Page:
Parental coping strategies play an important role in the development of parents' behavior and attitudes toward children. In the study conducted by Boyd and Gillham (2009), the coping skills were investigated; and after parenting training, it was found that parents' coping skills improved and they showed more positive parenting. Facilitating the parents' skills to cope with stress contribute to the psychosocial development of children and recent studies have shown that the psychosocial reactions of the parent and the child are correlated with one another, and the stress experienced by parents affects the child's health negatively.[18] As a result of improper coping strategies, the stressed parent cannot provide sufficient emotional accessibility for his or her child. Stressful life events and inappropriate coping strategies can impair the relationship between the child and the parent, and they may cause child neglect and abuse.

The goal of Triple P is examining the role of parents in the development and continuance of children's behavior problems, identifying their possible causes, and helping parents to determine the purposes for behavioral changes.[11] Instead of didactic presentations in education, activities such as individual or small group activities, assignments, communication skills, and examples of advanced planning of the activities are used in Triple P.[19] Triple P aims at developing positive parenting strategies by strengthening parents' self-efficacy perception and helping them to gain self-regulatory skills. Self-regulation is the ability of individuals to control their own behavior[19] Triple P was shown not only to be effective on children's behavioral and emotional problems but also it has positive effects on fields of negative parental attitudes, parental stress, parental self-efficacy, and marital adjustment.[11] In this study, it was also determined that the mothers' positive coping skills increased [Table 3] and the behaviors (angry looking, yelling, and humiliation.) which they applied to the child decreased after Triple P training [Table 4]. The trainings may have led to an increase in “self-efficacy” of the mothers for coping with the difficult behaviors of the children. At the same time, the increased self-efficacy of the mothers can also contribute to reduce their submissive and desperate approaches.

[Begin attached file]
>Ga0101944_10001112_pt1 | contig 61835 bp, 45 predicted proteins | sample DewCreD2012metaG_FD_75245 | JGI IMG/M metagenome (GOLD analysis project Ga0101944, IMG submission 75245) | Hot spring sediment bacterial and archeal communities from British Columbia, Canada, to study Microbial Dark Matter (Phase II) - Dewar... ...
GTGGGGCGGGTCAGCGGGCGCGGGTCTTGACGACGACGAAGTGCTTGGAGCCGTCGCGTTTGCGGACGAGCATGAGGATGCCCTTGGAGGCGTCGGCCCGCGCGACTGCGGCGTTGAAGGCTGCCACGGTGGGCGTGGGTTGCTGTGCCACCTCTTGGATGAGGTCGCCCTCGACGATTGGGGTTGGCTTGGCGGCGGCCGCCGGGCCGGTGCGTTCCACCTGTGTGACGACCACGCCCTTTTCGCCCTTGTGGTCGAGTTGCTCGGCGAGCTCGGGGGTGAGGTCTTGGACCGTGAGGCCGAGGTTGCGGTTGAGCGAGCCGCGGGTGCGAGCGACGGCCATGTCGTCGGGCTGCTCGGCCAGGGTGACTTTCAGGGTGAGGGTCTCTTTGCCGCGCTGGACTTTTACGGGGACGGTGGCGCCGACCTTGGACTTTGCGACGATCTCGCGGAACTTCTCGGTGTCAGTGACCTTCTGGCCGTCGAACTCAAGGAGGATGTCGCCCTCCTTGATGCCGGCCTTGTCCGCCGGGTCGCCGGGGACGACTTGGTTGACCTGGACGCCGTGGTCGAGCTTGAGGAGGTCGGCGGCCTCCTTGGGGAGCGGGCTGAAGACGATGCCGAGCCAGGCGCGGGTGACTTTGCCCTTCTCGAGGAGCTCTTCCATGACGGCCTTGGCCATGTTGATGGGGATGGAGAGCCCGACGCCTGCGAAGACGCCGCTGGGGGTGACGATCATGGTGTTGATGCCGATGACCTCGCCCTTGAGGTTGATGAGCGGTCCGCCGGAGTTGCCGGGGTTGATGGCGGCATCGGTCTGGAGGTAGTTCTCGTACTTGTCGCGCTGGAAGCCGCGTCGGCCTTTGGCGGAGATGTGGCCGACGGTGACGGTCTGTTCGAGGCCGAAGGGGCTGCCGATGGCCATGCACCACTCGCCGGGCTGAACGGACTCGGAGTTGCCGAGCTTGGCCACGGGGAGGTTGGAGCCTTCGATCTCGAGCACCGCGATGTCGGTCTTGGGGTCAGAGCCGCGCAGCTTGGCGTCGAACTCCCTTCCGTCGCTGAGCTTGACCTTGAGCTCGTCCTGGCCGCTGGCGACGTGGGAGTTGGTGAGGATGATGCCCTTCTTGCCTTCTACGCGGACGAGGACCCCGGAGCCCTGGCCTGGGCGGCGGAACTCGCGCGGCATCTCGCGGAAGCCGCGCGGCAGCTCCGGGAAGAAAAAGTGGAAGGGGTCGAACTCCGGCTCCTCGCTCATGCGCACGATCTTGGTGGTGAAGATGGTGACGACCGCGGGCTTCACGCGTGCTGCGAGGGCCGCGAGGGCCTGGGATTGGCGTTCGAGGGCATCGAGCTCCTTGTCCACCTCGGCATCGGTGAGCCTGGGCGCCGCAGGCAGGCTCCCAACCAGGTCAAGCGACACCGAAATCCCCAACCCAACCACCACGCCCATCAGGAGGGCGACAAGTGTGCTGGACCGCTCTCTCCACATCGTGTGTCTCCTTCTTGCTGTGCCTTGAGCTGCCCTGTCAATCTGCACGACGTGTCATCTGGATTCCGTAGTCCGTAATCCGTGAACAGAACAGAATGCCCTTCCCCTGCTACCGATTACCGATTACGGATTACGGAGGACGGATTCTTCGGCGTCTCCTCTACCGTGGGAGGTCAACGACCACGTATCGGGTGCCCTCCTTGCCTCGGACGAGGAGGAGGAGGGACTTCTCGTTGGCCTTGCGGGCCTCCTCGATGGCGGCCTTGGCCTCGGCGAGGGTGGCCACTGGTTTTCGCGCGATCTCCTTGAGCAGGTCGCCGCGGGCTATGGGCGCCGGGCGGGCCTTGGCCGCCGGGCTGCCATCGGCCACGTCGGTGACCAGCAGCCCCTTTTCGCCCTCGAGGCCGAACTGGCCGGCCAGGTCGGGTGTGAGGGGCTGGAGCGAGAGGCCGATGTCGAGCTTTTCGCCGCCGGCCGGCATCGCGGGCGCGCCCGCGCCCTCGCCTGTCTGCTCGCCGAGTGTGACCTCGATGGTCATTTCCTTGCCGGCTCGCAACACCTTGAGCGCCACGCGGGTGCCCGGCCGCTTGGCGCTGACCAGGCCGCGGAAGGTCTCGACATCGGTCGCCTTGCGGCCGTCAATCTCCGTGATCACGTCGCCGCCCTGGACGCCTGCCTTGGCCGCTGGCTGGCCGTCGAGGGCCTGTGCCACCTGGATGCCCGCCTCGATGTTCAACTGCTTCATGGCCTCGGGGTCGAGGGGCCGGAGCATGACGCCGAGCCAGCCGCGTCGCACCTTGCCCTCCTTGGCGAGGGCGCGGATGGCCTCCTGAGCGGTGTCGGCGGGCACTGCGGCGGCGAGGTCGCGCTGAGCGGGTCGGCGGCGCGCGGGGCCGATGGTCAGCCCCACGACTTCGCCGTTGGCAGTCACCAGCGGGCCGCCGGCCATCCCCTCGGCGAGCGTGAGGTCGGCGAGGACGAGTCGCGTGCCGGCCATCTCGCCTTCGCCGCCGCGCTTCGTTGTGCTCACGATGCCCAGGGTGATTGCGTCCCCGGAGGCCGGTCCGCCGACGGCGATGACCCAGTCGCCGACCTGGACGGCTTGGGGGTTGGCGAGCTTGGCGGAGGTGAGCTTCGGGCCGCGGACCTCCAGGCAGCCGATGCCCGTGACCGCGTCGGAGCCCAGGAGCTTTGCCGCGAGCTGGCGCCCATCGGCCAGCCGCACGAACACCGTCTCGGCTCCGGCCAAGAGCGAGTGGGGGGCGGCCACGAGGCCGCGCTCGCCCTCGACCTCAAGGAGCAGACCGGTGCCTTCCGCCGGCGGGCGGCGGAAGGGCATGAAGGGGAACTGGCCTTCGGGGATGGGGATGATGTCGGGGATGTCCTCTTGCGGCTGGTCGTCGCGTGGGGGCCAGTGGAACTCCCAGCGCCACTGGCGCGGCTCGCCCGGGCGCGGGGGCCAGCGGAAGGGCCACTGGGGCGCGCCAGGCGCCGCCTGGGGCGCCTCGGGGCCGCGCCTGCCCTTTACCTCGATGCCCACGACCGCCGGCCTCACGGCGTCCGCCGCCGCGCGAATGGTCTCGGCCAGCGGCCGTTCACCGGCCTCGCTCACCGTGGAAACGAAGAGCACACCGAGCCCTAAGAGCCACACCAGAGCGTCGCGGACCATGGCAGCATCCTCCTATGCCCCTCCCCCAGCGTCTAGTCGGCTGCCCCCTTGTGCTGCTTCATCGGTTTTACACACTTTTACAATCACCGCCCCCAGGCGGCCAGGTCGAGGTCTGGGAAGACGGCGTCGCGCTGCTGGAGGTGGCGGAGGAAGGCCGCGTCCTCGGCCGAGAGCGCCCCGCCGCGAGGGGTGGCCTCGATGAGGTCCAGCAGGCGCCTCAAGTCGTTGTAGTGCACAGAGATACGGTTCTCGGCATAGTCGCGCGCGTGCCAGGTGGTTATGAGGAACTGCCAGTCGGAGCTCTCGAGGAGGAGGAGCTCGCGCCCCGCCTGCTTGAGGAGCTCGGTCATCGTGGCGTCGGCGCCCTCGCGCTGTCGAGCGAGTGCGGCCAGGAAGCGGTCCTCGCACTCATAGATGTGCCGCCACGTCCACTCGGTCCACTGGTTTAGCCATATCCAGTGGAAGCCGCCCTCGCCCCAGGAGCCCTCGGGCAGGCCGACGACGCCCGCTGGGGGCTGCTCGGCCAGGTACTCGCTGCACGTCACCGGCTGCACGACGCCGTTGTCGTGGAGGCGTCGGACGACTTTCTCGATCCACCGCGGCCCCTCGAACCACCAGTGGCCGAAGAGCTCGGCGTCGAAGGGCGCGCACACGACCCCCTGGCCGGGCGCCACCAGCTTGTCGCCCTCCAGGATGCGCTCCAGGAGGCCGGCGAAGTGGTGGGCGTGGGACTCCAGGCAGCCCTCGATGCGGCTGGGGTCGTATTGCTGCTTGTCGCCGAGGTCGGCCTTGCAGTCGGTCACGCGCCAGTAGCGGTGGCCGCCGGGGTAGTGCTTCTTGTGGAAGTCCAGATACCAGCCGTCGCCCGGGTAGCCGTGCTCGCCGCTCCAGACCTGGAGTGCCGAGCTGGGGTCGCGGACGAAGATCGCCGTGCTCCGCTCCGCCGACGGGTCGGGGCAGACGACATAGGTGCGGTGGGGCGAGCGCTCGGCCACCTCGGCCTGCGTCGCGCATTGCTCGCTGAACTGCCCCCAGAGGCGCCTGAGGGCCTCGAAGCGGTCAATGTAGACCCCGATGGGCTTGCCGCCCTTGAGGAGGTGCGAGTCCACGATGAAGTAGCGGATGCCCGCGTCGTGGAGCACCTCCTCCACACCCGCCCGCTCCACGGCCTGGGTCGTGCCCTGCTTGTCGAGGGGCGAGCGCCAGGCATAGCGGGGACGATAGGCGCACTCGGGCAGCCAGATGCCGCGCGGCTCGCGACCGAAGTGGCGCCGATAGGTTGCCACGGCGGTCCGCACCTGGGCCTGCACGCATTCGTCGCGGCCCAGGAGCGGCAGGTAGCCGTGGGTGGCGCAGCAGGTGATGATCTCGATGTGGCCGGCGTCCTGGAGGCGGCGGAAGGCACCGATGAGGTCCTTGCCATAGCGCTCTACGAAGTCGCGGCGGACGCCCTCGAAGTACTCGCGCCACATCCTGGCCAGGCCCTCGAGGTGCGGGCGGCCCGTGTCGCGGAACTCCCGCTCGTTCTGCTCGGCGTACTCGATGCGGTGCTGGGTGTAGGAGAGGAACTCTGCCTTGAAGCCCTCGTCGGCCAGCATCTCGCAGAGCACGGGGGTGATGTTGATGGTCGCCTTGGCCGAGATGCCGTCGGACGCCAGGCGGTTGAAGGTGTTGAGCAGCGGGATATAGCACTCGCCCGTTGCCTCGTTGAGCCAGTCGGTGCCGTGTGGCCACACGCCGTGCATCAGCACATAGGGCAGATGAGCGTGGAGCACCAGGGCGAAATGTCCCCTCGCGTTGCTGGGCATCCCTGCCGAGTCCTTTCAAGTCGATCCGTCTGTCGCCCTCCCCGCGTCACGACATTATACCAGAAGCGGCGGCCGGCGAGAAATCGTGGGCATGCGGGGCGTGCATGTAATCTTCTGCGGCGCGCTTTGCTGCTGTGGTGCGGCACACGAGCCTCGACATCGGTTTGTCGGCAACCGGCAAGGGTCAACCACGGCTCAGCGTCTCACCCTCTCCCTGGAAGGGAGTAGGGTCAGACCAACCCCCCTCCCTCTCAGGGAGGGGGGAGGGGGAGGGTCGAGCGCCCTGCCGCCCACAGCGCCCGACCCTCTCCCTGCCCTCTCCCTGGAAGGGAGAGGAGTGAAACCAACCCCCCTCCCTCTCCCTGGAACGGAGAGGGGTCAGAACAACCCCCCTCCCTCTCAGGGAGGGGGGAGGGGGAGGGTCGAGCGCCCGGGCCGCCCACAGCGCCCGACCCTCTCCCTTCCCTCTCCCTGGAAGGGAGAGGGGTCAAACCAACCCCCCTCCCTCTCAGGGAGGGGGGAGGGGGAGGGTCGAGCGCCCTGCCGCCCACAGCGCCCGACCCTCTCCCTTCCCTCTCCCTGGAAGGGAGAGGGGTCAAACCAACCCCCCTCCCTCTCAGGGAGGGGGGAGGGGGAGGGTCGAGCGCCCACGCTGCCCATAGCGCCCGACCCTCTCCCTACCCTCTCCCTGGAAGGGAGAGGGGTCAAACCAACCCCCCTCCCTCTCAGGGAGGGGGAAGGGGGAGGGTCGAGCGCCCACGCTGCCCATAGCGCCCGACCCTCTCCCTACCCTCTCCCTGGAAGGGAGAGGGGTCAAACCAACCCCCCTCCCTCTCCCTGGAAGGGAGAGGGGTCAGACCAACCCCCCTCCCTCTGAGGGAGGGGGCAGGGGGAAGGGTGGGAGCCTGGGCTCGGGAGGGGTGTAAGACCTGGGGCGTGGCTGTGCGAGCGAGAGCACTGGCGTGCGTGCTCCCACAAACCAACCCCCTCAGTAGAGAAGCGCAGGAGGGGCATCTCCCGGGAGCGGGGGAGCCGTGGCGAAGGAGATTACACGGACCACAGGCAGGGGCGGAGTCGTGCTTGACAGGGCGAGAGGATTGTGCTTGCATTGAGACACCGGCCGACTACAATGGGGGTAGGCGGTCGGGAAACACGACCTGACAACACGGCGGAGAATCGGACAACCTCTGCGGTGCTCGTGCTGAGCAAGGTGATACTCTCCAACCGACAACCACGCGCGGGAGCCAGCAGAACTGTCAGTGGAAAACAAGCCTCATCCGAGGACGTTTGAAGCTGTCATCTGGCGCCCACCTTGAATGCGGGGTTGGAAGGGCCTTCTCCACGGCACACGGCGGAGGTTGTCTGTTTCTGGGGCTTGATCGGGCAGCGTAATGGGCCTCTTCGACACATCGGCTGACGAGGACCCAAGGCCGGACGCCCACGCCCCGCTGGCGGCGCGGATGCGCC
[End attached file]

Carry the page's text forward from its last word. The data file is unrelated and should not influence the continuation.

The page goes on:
It was shown in the studies that abused and/or neglected children, who apply to child protection centers, have many behavioral problems. One of the main reasons for child abuse and neglect is the difficult behaviors of the children or the improper and ineffective coping skills of their parents. About 42% of the children, who applied to child protection centers, need clinical assistance.[20] In the study conducted by Lau et al., behavioral problems of children who experienced physical abuse were compared by their parents and independent observers. It was found that the parents perceived the children's behavior problems more negatively than the observers. The same difference was not observed in children who were not physically abused.[21] According to Hurlburt et al., “the tendency to overreact to the wrong behaviors of children or overcoming the behavioral problems may play a predictive key role in childhood physical abuse.”[22] Overreaction is also one of the inappropriate coping styles that parents can perform, and it is a point that should be evaluated while working on children's behavior problems. Many benefits of TripleP have shown in numerous societies regarding the behaviors of children and the mental health of parents. It was shown in Dodge et al. study, which aimed to prevent the child abuse based on population, that positive effects on the child abuse were achieved after the program and the rates of the admission to the emergency room decreased.[23] In Smith's study (2015), it was found that applying Triple Pto the parents during the preschool period of their children reduced the admissions to the emergency room about the child abuse in childhood and adolescence periods. In addition, the population-based study was conducted.[24] Fives et al., in Ireland, which is also an important study, it was also showed that CM and the children's behavioral and emotional problems decreased after Triple P.[25] The basic elements of the intervention program applied by Dodge et al. were used in numerous studies, and the positive effects were also repeated in the studies.[11],[23] Similar to the studies in the literature, in this study, it was determined that after Triple P training, behaviors which considered CM were decreased, the children's behavior problems reduced. All these studies show that population-based parenting practices have positive effects on preventing CM. These results may be related to the positive effects of programs on parents' inadequate coping skills and compelling parental attitudes.


   Conclusion Top


Community-based practices can reduce the child's behavioral problems and child abuse and make the community breathable and refinable.